Passing the Baton
The Vienna Theatre Project reimagines MLK’s last night in Katori Hall’s "The Mountaintop"
It’s the night of April 3rd, 1968 at the Lorraine Motel in Memphis, Tennessee and Martin Luther King Jr. is pillow fighting with a maid. They laugh like little children as white feathers burst from the linen, floating down to the floor like snow. He tickles her. “Don’t tickle me,” she shrieks. “You’re gonna make me pee!” They laugh. We laugh. And for a moment everybody forgets what will happen the next day.
Produced and directed by Joanna Godwin-Seidl for the Vienna Theatre Project, Katori Hall’s The Mountaintop is a dramatization of what could have happened on Martin Luther King’s last night. A maid brings him a cup of coffee. They take a shine to each other and end up talking into the night, revealing more and more about themselves. Hall brings King, the icon – the upright, pious preacher with a dream – down to earth, presenting him as a man who lusts, smokes and has smelly feet. Sassy and flirtatious, Camae, the maid, is his foil. “You make it easy to forget about it all,” King confesses.
The play demands a lot of its leads – a rollercoaster of emotions and energy that all takes place in one room and one act. David Wurawa brings charm and vulnerability to his Dr. King, letting us feel his determination but also his loneliness. This is a man trapped by his image and commitment to a cause, but also by his vanity. Wurawa makes us pity him. He is a reluctant hero, who feels guilty for being reluctant. Kundra Owens is excellent as Camae. With every beat of her performance spot on, she’s a powerhouse, but can reign it in for the play’s more intimate moments.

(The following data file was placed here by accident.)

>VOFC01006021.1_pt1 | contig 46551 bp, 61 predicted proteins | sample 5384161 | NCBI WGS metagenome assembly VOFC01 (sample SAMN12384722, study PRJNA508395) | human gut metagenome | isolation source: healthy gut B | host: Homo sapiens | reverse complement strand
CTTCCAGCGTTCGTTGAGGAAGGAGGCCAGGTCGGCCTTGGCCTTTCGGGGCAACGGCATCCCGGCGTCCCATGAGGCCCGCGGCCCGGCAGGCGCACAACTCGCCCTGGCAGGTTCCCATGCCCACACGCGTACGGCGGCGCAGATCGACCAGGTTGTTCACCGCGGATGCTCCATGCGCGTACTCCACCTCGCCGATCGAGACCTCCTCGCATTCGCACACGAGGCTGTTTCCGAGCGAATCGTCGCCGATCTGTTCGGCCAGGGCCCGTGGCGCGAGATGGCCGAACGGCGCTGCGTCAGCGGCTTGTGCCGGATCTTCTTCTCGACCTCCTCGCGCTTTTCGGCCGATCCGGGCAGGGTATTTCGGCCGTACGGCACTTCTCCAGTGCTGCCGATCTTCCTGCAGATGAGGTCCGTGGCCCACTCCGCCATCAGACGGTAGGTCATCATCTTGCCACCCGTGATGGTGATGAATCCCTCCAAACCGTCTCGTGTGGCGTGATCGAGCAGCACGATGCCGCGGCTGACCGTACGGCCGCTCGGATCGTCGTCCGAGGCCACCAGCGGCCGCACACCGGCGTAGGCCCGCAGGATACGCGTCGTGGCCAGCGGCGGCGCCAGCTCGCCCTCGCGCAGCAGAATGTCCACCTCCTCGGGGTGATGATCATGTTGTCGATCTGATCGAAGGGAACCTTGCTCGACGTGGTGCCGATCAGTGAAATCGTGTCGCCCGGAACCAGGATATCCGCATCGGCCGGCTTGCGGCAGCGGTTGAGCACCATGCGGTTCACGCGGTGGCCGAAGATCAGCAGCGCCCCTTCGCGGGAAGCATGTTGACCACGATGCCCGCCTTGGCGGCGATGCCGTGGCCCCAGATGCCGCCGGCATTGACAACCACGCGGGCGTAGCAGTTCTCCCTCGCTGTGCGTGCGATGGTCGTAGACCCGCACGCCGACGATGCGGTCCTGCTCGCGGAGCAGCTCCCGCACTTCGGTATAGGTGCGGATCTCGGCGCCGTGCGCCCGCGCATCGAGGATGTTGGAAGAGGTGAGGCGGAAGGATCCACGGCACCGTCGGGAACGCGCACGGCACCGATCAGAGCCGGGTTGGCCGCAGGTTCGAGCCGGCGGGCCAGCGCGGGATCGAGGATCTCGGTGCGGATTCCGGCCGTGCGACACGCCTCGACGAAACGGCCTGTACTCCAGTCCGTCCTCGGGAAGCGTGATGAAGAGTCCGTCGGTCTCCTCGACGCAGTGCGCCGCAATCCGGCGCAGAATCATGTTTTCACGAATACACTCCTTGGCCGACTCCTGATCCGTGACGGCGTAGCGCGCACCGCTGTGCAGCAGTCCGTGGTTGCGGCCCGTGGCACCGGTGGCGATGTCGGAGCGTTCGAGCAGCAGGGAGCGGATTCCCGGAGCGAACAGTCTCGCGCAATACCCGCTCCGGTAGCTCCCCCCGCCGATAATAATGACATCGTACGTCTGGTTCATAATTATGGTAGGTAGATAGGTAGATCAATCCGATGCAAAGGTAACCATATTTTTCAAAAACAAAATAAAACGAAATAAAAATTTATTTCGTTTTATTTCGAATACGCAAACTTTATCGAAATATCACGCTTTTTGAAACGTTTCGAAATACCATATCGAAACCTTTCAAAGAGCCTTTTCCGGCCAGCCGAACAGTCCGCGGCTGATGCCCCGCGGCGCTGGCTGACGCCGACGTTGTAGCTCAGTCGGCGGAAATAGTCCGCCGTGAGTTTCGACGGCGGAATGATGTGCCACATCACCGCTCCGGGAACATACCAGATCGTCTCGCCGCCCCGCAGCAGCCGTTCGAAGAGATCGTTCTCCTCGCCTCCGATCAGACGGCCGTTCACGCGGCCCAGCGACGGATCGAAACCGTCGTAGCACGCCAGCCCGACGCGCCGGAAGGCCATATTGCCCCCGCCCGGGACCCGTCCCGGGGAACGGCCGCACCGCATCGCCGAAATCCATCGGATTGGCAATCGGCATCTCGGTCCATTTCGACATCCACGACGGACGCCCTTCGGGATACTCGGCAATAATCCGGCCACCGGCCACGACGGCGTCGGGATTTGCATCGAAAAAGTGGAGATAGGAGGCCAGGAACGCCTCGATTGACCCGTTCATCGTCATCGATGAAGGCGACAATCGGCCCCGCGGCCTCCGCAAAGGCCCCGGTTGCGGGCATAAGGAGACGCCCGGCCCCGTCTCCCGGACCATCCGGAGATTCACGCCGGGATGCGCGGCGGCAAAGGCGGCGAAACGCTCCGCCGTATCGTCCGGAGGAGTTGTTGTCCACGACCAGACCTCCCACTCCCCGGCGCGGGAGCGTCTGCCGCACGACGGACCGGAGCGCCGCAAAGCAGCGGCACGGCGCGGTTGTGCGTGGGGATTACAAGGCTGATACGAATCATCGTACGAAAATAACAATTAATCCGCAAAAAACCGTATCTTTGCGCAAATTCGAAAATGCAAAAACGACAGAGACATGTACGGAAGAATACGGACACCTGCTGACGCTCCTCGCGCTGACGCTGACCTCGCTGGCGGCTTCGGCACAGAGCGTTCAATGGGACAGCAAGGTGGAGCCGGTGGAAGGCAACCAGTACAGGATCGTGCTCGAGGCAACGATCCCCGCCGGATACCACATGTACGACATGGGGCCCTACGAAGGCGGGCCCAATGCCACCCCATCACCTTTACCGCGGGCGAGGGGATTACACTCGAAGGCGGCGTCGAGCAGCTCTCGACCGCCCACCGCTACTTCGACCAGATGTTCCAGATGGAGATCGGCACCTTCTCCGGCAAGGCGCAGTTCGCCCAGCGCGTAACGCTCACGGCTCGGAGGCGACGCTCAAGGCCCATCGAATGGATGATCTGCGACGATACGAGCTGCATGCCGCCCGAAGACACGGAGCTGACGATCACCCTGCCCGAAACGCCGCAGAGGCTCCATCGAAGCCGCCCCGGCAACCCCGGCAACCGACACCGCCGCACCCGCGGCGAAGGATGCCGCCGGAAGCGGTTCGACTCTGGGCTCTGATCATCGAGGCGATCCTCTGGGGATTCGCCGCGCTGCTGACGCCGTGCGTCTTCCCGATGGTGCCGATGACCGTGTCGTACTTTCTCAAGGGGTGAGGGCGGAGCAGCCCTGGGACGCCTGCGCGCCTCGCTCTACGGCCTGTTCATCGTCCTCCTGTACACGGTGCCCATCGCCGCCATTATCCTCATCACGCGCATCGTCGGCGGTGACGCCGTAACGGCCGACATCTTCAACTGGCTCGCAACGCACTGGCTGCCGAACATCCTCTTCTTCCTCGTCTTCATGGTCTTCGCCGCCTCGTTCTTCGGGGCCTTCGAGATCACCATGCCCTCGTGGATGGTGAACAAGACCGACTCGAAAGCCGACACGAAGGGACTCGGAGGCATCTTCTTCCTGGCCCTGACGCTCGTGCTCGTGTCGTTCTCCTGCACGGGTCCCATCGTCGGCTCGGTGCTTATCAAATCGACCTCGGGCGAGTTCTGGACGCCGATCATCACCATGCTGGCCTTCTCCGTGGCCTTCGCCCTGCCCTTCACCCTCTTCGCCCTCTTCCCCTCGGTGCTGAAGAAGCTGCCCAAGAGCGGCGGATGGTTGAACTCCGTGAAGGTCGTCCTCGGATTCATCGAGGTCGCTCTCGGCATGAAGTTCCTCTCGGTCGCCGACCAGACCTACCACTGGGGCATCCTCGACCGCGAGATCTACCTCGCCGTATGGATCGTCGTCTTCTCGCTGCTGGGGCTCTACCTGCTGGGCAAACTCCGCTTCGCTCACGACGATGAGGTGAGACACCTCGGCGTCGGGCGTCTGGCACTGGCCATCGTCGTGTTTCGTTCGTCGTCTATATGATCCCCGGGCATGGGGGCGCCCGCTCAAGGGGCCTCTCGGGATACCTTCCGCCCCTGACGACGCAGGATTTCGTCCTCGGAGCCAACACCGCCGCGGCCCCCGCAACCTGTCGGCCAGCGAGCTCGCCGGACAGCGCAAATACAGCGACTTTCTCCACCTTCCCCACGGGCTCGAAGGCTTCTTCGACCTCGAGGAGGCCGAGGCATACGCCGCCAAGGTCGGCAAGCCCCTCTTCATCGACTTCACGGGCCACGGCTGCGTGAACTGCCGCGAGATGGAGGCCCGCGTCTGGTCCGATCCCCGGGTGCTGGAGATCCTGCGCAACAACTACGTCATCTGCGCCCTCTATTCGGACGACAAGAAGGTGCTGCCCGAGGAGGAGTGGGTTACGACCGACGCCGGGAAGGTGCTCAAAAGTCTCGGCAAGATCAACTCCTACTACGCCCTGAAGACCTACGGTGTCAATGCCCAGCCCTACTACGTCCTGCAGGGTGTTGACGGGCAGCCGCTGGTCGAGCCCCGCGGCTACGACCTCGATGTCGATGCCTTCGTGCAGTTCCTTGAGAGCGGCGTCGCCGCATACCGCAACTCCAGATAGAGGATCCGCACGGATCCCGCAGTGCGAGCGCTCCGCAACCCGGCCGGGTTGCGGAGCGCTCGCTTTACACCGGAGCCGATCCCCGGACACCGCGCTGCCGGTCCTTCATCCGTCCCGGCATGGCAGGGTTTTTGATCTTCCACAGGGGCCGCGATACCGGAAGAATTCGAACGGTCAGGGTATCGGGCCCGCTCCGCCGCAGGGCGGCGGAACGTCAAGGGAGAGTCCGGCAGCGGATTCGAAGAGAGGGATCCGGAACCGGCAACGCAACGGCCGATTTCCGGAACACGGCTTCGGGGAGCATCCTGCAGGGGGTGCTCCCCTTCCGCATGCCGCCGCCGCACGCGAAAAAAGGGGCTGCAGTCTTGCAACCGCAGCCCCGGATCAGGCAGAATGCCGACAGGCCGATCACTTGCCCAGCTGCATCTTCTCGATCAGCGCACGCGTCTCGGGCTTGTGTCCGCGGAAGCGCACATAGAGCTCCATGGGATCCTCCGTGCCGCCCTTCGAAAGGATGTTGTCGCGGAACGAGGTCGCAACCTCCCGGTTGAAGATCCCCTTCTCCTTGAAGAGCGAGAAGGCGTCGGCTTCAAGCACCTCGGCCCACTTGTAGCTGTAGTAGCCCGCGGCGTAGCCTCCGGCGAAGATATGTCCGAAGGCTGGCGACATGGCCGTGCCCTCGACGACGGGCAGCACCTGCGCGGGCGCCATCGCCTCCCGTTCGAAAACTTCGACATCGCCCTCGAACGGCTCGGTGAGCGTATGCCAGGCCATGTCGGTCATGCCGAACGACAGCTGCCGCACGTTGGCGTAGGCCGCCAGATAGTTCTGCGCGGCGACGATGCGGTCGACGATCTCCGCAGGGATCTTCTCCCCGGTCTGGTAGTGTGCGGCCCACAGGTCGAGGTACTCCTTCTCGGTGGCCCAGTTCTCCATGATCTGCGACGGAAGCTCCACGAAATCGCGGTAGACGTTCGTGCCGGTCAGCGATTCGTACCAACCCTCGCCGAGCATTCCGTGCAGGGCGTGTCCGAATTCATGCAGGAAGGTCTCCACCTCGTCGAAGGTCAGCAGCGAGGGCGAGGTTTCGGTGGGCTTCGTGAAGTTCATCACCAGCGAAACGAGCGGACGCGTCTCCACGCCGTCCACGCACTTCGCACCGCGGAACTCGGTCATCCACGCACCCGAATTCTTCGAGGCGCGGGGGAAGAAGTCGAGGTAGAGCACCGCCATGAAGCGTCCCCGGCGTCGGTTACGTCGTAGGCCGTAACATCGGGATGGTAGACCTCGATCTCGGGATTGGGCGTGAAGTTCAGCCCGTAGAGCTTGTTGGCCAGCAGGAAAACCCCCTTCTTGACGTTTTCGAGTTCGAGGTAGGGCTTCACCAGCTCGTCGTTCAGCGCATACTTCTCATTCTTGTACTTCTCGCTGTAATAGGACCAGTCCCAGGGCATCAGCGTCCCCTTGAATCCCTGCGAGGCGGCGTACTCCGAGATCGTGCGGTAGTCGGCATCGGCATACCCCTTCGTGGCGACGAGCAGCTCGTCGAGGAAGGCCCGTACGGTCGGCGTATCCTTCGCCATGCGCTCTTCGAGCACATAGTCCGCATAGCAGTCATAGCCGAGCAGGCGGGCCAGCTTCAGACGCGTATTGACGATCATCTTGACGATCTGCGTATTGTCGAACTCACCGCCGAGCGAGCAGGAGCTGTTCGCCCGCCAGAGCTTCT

With an effective and faithful set design by Laura Mitchell, we are transported into a dream of 1968. What if this man, who gave up so much – what if he had had a chance to let loose one last time, to take off the mask, to reconcile himself. The Mountaintop is a meditation on hope, forgiveness, guilt, the burden of celebrity. It manages to be both moving and incredibly funny, finding the humor in struggle and reminding us that what’s important in the end is being able to pass the baton.